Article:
The growing waistlines of more than 61% of South Africans could start affecting their pockets, with insurers raising concerns about the impact of obesity on insurance rates. Obesity has long-term health repercussions so it is becoming an increasingly important factor when insurers assess the risk profiles of consumers applying for life, critical illness and disability insurance.
This is according to Dalene Allen, underwriting director and co-founder of Altrisk, a specialist long term risk product provider.
Alarming statistics revealed in a pharmaceutical study by GlaxoSmithKline published in 2010 show that more than 61% of South African adults are overweight or obese.More concerning is that of this group, 78% of obese and 52% of morbidly obese people consider themselves to be healthy. Capetonians have the worst record with 72% of them overweight. Pretoria follows at 68% and Johannesburg at 59%. In Durban the number is closer to 52%.
“When looking at the global obesity epidemic, the South African situation carries a little more weight than in many other countries,” says Dalene.
Heart attacks still high
According to the Heart and Stroke Foundation, heart attacks and strokes kill three South Africans every hour and although people around the world are living longer, South Africans are living shorter lives. Our mortality rate in 2015 will drop to that of 1955 – according to the World Health Organisation (WHO),life expectancy at birth in 1955 was just 48 years.
This is closely linked to the fact that six out of ten South Africans are now clinically overweight or obese. Even more concerning, is that a quarter of teenagers, and one in six children under nine also fit this description.
Another study by London’s Imperial College, found as much as three-quarters of South African women to be overweight, up from 57% in 1980. This study classified 43% as obese, up from 24% in 1980. Men are only a shade trimmer, with 62% reckoned to be overweight.
Obesity is bad for your health
Studies have proven that obesity increases the risk of developing a variety of conditions and diseases, which in turn lead to a greater likelihood of morbidity and death.For some time evidence has shown that obesity increases the risk of acquiring conditions such as heart disease and diabetes. New research indicates that this also extends to conditions such asarthritis, liver disease, bone fractures and various types of cancer. In addition, extra weight around the middle and upper parts of the body, known as an ‘apple shape’, is a key factor in the development of Metabolic Syndrome, a condition where a group of risk factors occur simultaneously and increase the risk for coronary artery disease, stroke, and type 2 diabetes.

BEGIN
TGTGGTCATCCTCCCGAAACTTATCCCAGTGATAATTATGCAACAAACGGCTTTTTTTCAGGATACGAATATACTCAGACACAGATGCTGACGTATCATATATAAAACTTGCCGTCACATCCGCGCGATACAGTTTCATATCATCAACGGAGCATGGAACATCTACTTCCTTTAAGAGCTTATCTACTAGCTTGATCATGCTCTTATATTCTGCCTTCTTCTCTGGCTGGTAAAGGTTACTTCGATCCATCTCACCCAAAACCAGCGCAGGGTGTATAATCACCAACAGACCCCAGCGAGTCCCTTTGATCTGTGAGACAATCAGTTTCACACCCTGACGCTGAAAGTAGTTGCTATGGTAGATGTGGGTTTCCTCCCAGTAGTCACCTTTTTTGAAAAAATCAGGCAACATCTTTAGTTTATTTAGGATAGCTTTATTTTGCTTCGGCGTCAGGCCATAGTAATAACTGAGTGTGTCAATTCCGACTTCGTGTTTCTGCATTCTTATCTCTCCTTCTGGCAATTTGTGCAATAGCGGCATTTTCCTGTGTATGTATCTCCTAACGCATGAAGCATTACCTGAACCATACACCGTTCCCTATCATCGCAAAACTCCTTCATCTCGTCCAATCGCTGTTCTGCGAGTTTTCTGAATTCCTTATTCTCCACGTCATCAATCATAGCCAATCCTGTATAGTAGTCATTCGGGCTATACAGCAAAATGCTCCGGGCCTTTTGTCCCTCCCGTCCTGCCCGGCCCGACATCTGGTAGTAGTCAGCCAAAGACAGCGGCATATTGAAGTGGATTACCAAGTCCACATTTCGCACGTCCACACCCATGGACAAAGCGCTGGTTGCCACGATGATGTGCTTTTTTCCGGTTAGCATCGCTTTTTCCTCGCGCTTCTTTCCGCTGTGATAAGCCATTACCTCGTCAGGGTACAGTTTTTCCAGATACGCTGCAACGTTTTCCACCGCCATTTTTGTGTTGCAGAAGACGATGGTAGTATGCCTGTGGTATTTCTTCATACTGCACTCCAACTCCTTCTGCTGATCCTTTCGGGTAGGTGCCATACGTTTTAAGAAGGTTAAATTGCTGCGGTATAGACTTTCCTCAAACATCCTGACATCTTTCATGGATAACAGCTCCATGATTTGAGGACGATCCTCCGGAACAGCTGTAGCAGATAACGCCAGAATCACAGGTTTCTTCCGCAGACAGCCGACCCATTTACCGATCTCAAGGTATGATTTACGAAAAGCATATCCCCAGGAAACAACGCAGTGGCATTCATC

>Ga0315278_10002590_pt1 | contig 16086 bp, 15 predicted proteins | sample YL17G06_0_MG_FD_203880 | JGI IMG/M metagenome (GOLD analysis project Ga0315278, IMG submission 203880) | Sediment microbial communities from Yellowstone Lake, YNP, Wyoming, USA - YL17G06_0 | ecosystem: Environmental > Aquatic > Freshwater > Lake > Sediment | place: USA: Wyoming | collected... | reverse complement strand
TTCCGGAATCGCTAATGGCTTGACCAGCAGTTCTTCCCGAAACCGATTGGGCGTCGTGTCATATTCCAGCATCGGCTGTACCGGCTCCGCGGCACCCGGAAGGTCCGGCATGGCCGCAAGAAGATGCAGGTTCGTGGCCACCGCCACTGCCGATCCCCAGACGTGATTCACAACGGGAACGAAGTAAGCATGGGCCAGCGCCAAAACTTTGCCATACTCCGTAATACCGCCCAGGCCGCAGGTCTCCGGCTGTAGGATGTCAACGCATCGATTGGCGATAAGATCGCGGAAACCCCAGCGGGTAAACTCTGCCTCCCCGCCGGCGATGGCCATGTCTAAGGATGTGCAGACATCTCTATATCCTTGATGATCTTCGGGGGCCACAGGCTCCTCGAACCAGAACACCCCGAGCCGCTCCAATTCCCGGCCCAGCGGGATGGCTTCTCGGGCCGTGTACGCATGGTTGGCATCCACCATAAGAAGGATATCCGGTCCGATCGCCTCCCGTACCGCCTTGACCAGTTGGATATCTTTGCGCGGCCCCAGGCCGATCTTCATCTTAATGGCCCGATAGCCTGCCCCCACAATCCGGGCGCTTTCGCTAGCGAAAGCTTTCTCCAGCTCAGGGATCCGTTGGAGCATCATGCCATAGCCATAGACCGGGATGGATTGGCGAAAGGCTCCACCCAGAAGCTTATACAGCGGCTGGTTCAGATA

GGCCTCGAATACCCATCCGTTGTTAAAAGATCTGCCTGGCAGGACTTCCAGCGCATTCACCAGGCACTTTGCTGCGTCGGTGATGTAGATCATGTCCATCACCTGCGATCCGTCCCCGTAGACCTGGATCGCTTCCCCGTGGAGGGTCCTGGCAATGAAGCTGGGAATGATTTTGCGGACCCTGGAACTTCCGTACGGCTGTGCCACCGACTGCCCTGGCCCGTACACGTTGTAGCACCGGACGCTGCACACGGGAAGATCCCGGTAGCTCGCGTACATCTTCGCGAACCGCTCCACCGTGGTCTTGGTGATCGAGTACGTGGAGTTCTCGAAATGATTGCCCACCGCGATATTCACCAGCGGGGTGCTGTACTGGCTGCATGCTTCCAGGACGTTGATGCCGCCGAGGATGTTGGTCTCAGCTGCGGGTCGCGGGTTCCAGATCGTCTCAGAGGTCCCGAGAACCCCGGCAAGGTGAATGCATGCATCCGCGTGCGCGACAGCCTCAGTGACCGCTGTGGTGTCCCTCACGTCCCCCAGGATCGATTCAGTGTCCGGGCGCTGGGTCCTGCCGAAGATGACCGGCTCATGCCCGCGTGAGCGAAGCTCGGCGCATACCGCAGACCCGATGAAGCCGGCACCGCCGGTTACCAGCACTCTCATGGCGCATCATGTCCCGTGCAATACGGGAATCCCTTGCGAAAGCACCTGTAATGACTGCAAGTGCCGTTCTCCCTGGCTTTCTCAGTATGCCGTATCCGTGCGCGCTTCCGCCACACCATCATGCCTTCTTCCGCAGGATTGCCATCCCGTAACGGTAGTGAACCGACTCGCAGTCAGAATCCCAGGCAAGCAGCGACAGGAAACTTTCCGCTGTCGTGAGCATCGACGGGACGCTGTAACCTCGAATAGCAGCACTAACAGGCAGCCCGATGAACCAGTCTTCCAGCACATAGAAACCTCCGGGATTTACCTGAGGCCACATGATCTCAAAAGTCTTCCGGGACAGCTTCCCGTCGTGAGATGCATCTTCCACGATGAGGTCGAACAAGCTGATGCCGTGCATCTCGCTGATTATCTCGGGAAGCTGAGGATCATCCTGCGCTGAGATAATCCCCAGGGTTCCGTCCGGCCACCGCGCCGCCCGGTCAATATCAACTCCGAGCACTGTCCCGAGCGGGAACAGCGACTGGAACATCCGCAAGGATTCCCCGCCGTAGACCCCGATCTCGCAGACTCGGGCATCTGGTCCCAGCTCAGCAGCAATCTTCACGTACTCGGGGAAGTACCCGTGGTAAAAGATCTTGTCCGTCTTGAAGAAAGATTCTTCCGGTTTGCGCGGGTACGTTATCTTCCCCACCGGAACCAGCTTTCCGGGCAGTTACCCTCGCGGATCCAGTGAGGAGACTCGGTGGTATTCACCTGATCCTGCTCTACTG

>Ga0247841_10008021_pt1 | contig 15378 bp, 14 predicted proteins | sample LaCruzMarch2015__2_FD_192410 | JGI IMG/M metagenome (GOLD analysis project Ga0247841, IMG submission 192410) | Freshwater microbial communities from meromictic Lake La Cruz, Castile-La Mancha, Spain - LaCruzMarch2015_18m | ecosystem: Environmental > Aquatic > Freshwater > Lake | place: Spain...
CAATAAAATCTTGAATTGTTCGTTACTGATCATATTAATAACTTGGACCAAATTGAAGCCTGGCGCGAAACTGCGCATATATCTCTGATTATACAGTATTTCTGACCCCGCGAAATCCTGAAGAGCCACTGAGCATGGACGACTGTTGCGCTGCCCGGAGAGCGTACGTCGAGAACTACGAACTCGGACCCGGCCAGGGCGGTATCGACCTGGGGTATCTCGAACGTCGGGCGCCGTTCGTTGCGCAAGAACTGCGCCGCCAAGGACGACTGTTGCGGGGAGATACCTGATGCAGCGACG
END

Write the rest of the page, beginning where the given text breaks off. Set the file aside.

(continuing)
“The increase in these critical illnesses is particularly important, because of the increased number of claims that could follow. More claims mean higher premiums, so those responsible for assessing insurance applications and rates are becoming increasingly concerned when rating the obese,” explains Dalene.
What does it mean for you?
“Historically, most insurers have not considered loading insurance premiums until BMIs of above 40 - considered to be the measure of morbid obesity. Given the scientific evidence that obesity leads to a greater likelihood of morbidity and death, and the repercussions for the long-term health of consumer, it could mean that clients could start paying higher premiums at weight levels that were previously ignored by insurers,” she adds.
Do something about it!
There are clear and significant health benefits associated with weight loss. Just a 10kg decrease in weight results in many benefits:
20% decrease in total mortality
30% decrease in diabetes-related deaths
40% decrease in obesity-related cancer deaths
“Consumers can improve upon a less than favourable insurance rating by dramatically improving their health prospects with a genuine commitment to simple lifestyle changes. If not, overweight South Africans may very soon be coughing up a lot more for their insurance cover,” concludes Dalene.
(Press release, October 2012)